Niagara is one of a few places in Canada where it is possible to cultivate wine grapes. These grapes are still on the vine and either they’re soon to be harvested or they are destined for a late-harvest or an ice wine.
One of the many well-preserved old houses that lend historical Niagara-on-the-Lake its charm.
A tree in deep orange hues lean over the gates to this property in Queenston, Niagara-on-the-Lake
All the colours of fall reflect off the pond in Saint John’s Conservation Area in the Short Hills area of Niagara.
Green pastures in fall in the Short Hills area of Niagara.
Are you dizzy yet? Effect achieved by zooming in from 18mm to approx 100mm and pressing the shutter simultaneously. The shutter speed was 1/50s, at f/3.5 ISO 100.
Scattered clouds add interest to this sunset over Lake Ontario, seen from St Catharines.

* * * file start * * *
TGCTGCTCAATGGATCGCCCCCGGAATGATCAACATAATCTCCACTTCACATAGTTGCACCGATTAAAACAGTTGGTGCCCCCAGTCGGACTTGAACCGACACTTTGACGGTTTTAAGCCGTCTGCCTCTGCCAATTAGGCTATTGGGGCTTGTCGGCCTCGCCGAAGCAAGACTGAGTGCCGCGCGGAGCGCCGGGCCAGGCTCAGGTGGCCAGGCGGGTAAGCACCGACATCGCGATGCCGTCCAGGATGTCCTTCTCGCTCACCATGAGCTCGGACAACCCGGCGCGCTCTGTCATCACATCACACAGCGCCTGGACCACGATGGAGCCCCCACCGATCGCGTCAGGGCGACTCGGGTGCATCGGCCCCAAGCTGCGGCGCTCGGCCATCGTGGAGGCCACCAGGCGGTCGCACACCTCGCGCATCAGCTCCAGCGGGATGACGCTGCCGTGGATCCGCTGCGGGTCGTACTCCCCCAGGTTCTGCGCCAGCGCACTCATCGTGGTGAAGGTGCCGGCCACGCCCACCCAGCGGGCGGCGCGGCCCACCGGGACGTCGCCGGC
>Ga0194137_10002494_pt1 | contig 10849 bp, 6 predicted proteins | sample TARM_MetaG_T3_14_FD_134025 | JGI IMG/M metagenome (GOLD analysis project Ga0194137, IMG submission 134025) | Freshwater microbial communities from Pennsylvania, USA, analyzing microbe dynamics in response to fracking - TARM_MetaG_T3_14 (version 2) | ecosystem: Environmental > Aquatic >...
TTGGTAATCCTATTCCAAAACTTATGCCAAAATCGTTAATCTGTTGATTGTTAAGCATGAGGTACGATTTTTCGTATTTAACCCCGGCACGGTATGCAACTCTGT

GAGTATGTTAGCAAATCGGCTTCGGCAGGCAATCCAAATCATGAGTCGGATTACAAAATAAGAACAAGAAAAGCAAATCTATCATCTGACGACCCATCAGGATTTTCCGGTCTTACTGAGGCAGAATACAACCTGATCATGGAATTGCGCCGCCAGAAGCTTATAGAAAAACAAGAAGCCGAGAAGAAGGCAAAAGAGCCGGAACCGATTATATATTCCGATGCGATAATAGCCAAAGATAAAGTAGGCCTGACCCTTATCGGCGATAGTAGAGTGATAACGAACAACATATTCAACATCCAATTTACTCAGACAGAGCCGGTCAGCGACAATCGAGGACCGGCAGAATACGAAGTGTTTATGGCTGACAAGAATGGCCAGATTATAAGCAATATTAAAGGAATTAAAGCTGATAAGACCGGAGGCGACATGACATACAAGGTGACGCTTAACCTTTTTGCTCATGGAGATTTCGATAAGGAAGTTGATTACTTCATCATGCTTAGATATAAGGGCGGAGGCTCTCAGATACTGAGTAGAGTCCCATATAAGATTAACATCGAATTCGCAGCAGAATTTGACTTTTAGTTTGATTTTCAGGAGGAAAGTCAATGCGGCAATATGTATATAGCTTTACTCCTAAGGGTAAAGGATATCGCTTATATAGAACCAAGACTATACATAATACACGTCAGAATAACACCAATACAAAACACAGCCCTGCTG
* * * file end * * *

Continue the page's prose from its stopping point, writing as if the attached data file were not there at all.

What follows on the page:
An HDR composite of the sun setting over the marina in Port Dalhousie, St Catharines, Ontario.
This conservation area is a hidden gem located on top of the Niagara Escarpment in Grimsby. It’s very poorly advertised, so despite the fact that I knew that it existed — along with a hundred other conservation areas — I had no idea it was so nice. Mostly I was impressed by the spectacular views of Lake Ontario and the coast. But it was also a really nice Carolinian forest to walk through, on ambling paths on the edge of the escarpment and a deep gorge. In this particular area, the escarpment is very articulated, with jutting cliffs, high drops and two waterfalls. If you bring binoculars or a powerful camera lens (at least 300mm – one of the pictures in this album is cropped to approx. 800mm), you can see Toronto well on a clear day.
Birds roosting on the roof of a derelict church in Barranco, Lima.
I won’t deny that one of my favourite things to do is throw myself in the car and race down to Port Dalhousie to take pictures of the sunset when I see signs that it will be a good one.